Thursday, July 24, 2008

Drug-Induced Lupus

Image by svilen001
Anyone with a chronic disease can tell you - expect anything. And everything. True to form, I experienced some new developments in my autoimmune disease recently.

I had noticed a few new symptoms over the past month: increasing fatigue, joint pain and swelling in my hands and feet, and an elevated temp. I chalked it up to another flare, but had a nagging feeling that this flare felt differently than others that I have had. 

A trip to see Dr. S., a zillion blood tests, and a few x-rays later, I had a new addition to my diagnosis list, although hopefully it will be a temporary one. Dr. S. told me that my problems are probably due to drug induced lupus

I barraged my doctor with questions. What's DIL? Will it go away? How do we know that this is "just" DIL, and not Systemic Lupus Erythematosis? What do we do now? 

My rheumatologist patiently explained how she arrived at this diagnosis. First, I had been taking a medication for the last year that is known to be associated with DIL. Secondly, it is common for patients with a DIL to develop joint issues in their hands and feet. Most importantly, however, a blood test, the ANA, had become positive, while other labwork indicative of SLE remained normal. 

My treatment will be simple: discontinue the medication and monitor my symptoms for improvement. 

I felt reassured even further when I went online to the Lupus Foundation website, and read their information:

Drug-induced lupus erythematosus (DILE or DIL) is a side-effect of long-term use of certain medications. Specific criteria for diagnosing drug-induced lupus have not been formally established. However, some symptoms overlap with those of SLE. These include:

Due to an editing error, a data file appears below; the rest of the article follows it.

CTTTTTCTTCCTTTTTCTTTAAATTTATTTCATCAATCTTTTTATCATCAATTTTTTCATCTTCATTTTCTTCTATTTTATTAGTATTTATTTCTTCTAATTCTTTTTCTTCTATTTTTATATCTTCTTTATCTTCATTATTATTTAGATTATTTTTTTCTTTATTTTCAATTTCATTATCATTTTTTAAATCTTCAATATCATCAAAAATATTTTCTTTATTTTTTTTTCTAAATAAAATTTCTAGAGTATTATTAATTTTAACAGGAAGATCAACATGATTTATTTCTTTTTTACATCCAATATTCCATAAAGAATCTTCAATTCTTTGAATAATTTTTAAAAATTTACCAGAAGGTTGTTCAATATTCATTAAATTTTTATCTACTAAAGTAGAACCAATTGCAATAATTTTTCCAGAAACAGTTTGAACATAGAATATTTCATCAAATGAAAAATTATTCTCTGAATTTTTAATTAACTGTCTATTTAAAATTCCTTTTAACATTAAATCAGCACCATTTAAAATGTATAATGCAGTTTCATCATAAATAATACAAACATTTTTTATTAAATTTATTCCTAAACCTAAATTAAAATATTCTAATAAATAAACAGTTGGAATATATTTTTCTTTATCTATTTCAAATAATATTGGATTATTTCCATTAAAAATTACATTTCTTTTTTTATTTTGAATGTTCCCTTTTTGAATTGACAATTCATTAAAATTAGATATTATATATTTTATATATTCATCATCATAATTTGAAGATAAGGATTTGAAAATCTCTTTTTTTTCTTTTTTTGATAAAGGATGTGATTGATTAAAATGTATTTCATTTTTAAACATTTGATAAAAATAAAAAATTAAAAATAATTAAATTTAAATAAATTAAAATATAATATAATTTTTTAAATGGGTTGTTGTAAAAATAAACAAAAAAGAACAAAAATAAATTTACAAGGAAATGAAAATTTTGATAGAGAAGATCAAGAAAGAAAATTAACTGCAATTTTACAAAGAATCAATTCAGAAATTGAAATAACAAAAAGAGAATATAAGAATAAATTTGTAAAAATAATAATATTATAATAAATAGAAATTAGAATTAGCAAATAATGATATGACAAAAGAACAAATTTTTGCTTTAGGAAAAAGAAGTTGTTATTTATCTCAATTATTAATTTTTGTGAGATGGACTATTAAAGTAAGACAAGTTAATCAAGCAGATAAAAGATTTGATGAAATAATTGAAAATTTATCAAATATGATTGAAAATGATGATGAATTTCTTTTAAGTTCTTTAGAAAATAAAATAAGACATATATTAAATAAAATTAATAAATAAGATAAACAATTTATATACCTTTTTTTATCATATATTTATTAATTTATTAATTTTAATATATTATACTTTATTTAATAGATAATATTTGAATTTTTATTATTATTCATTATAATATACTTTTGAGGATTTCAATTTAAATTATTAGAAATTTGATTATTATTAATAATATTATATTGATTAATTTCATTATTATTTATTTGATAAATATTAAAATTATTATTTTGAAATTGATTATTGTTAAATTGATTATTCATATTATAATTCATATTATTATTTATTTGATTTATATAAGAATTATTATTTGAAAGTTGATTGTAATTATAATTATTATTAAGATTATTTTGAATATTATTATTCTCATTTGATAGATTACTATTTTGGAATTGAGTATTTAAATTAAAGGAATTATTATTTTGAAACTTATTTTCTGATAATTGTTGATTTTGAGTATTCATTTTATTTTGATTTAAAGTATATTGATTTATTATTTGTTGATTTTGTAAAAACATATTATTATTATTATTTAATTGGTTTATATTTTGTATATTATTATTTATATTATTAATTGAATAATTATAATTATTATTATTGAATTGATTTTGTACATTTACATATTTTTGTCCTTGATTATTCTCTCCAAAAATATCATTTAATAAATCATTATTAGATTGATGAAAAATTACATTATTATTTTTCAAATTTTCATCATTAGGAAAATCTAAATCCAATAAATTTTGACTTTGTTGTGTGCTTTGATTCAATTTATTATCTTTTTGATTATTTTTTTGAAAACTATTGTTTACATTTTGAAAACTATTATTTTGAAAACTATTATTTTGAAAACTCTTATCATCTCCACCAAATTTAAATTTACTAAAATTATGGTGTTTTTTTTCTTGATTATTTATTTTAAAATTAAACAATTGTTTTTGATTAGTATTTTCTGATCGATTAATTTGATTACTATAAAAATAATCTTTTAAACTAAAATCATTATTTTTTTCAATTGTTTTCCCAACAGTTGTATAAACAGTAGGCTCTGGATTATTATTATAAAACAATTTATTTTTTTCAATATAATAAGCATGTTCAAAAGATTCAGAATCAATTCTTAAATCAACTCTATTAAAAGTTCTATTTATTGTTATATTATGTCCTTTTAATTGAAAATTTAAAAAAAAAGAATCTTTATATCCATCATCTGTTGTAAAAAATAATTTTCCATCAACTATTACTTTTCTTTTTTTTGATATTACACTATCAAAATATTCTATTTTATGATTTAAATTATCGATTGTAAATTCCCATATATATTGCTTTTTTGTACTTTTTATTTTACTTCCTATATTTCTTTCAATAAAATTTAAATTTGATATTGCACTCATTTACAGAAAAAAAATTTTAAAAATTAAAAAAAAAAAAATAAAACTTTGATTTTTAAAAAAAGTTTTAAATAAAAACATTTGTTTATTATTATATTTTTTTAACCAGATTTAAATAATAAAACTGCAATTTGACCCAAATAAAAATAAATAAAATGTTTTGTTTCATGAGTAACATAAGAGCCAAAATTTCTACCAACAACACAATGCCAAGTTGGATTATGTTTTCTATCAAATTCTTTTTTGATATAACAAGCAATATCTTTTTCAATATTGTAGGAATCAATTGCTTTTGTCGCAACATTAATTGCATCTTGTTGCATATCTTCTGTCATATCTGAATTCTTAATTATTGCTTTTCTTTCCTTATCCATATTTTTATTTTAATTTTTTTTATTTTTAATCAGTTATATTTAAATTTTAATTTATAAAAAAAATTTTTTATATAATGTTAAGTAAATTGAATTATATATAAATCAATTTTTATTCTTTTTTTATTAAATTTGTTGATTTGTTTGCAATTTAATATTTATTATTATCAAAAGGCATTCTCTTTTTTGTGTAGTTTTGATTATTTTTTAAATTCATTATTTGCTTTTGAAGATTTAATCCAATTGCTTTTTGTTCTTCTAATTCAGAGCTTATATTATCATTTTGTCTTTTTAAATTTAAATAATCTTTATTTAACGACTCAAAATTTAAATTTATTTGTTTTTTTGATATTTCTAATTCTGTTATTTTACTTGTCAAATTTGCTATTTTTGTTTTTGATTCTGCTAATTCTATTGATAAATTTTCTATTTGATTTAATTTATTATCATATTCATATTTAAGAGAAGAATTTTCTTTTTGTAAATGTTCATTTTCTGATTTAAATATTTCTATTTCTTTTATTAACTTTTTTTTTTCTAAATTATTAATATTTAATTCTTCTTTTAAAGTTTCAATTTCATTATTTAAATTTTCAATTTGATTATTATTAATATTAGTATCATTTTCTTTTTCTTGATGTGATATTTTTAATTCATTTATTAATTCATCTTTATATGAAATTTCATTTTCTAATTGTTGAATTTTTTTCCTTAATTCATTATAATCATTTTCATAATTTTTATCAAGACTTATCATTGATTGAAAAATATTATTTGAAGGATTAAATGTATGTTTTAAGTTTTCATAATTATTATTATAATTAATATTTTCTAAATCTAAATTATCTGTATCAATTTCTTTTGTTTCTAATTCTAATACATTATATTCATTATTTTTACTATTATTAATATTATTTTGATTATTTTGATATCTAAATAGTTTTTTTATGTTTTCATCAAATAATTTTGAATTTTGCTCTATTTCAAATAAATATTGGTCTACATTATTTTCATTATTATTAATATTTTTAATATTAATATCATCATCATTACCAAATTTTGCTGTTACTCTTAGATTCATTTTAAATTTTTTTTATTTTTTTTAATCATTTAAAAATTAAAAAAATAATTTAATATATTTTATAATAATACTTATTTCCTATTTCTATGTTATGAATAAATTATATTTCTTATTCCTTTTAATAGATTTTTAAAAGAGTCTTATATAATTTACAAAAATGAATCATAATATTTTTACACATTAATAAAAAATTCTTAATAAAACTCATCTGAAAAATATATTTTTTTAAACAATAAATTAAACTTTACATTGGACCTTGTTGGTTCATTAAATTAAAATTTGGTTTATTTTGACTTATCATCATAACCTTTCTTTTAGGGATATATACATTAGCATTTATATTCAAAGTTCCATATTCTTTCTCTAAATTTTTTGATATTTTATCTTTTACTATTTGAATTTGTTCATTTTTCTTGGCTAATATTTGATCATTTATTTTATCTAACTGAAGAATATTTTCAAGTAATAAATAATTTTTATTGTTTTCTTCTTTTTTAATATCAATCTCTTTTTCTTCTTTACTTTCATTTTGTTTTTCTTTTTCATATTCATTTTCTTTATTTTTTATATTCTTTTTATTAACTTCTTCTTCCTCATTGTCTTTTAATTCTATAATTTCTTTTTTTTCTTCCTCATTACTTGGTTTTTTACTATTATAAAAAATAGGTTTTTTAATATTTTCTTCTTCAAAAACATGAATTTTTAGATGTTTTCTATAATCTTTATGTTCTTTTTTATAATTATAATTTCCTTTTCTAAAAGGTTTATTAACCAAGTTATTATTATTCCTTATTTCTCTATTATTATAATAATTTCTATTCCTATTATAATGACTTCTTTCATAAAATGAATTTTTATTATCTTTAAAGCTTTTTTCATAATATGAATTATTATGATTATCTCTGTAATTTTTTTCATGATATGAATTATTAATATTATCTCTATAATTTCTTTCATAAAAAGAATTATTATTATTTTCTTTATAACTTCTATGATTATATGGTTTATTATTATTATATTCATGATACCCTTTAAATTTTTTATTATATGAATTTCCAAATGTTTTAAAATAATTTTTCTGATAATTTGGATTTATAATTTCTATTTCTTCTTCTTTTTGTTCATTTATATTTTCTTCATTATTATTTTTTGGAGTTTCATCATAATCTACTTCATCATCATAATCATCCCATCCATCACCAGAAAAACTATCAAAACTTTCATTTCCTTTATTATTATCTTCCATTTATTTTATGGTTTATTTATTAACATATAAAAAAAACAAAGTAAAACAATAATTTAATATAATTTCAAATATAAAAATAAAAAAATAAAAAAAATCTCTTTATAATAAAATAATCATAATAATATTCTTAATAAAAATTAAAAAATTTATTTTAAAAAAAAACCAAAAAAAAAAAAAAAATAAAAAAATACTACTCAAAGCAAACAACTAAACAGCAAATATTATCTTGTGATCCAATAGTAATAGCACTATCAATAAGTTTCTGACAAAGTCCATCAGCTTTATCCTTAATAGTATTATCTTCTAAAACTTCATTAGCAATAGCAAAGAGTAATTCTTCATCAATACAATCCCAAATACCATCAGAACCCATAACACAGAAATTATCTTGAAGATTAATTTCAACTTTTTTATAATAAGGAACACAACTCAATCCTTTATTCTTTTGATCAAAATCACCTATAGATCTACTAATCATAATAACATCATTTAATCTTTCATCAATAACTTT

• Muscle and joint pain and swelling
  • Flu-like symptoms of fatigue and fever
  • Serositis (inflammation around the lungs or heart that causes pain or discomfort)
  • Certain laboratory test abnormalities.

Once the suspected medication is stopped, symptoms should decline within days. Usually symptoms disappear within one or two weeks. Drug-induced lupus can be diagnosed with certainty only by resolution of symptoms and their failure to recur after stopping the medication.

By definition, drug-induced lupus is "cured" merely be stopping the offending medication. However, the complete disappearance of symptoms can sometimes take months, and the disappearance of abnormal autoantibodies may take a few years.

After recovering from DILE, some people may develop this syndrome again if not enough time has passed before they again begin to take the same medication. It would be best to avoid a medicine that has previously caused drug-induced lupus.

You can read a more detailed description of DIL in this article, found on eMedicine. 

No comments: